Resources for Discussion Class Hour on February 21, 2018

Resources for Discussion Class Hour on February 21, 2018

Sermon Title: Trust Changes Everything

Text: 2 Kings 18:1-18

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Brief summary (what’s the point of this text/sermon?)

This idea permeates Scripture: the basis of our relationship with God—at least on our part—is learning to trust him completely and unreservedly. Most of us struggle at times with doubt, anxiety, fear, and uncertainty: anxiety over a health problem, struggles with relationships, difficulties in child-rearing, doubts about the future of our country, etc. Plus, we don’t obey God as fully or consistently as we should. Sometimes (often?) we make choices based on what WE think is best rather than trusting that God’s way is best.

Why is that? Why do we have fear and anxiety? Why do we disobey? Maybe the answer is this—we don’t really trust God . . . we don’t trust that he’ll work things out, that he’ll keep his word and do what is best for us.

The sermon Sunday was an exploration of the principle of trust throughout Scripture. The sermon used Hezekiah as an example of someone who learned to trust God, and we discussed the aspects of biblical faith (trust). Trust changes everything, embracing every aspect of our being: intellect (our thoughts), volition (our desires), emotion (our feelings), and practice (our actions).

We also used several Bible stories to show how this thread runs throughout Scripture: What was the real question being asked in these stories? Adam and Eve? Israel’s response to the twelve scouts who were sent into Canaan? Peter as he walked on water? The real question God was asking was, “Are you going to trust me or not?”

As we learn to trust God it changes us completely. It reduces anxiety and fear and helps us obey more consistently . . . In short, it helps us live the lives God created us to live.

How do I live out the implications of this passage? (Discussion starters to help with applying the sermon to our lives)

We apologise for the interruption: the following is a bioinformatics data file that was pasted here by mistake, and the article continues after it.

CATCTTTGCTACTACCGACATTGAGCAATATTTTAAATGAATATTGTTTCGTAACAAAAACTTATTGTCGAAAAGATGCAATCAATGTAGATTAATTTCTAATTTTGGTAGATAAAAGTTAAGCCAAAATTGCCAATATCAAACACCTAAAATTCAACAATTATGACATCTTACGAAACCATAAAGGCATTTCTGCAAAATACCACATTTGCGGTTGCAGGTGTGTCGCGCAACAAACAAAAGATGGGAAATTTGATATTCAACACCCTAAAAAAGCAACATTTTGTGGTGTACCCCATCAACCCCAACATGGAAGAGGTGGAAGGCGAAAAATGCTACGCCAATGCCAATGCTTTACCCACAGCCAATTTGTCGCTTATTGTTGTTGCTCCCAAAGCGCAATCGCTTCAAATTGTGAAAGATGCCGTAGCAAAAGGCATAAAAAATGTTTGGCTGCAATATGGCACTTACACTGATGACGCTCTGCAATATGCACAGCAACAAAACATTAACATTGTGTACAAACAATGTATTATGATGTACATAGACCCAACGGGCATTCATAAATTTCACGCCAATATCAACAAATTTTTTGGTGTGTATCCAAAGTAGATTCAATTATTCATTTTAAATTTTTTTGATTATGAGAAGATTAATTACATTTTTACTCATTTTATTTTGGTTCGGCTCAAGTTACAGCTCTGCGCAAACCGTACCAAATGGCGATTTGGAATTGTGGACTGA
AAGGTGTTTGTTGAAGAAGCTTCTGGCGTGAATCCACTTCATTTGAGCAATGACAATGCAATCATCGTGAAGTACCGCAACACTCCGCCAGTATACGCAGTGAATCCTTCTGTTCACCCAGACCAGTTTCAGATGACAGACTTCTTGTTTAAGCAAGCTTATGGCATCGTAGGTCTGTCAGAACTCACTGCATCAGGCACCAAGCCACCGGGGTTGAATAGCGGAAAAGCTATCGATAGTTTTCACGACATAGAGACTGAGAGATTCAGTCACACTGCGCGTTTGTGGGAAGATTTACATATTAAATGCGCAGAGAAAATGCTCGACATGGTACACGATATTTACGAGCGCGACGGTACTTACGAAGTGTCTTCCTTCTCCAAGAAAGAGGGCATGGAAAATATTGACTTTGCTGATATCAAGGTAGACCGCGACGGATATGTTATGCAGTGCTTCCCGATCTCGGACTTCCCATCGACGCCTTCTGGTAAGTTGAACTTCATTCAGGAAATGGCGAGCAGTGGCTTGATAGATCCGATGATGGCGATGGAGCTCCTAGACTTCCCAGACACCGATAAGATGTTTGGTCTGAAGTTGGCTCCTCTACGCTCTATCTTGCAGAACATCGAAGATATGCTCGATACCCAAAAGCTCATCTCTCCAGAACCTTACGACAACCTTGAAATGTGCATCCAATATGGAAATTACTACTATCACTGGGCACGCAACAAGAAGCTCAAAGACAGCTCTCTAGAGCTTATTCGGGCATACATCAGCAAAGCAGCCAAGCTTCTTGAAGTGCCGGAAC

1. How do you define biblical faith? Is there a difference between faith and trust? If so, what?
  2. Hypothetical: two followers of Jesus receive the same terminal diagnosis. One responds with utter despair and struggles to function in any meaningful sense. The other is also disheartened by the news, but maintains an optimistic and hopeful spirit. How might each person’s trust in God have led to the particular response?
  3. How is biblical faith stronger than merely agreeing with the truthfulness of certain facts or historical events? For example, could someone say “I believe in Jesus” without having biblical faith?
  4. The sermon included four aspects of us that are involved/changed by the act of trusting God: intellect (what we think), volition (what we want), emotion (what we feel), and practice (what we do). Discuss how trust relates to each of these.
  5. Why does God in the Bible so often tell people to do something without giving them other relevant information (how it’s going to work out, why he’s asking them to do this, etc.)? (Examples: He told Adam and Eve not to eat the fruit of a certain tree but didn’t tell them why, he told Noah to build a huge boat on dry land, he asked Israel to march around the city of Jericho, he told Israel that he would give them the land of Canaan, . . .)
  6. Discuss the question at the end of the sermon: how would it change your life if you completely trusted God? How would it affect how you handle your finances/investments, how you handle bad news, how you respond to good news, how you treat your spouse/kids, how you work at your job, etc.?
  7. How does trusting God (or not) affect your obedience to him, particularly in those areas that you might not fully understand why he wants you to do (or not do) a certain thing? What specific examples can you think of?
  8. Can you think of someone you know (or have known) who trusts God in a way that you wish you could? What has enabled her or him to trust like that?
Too busy


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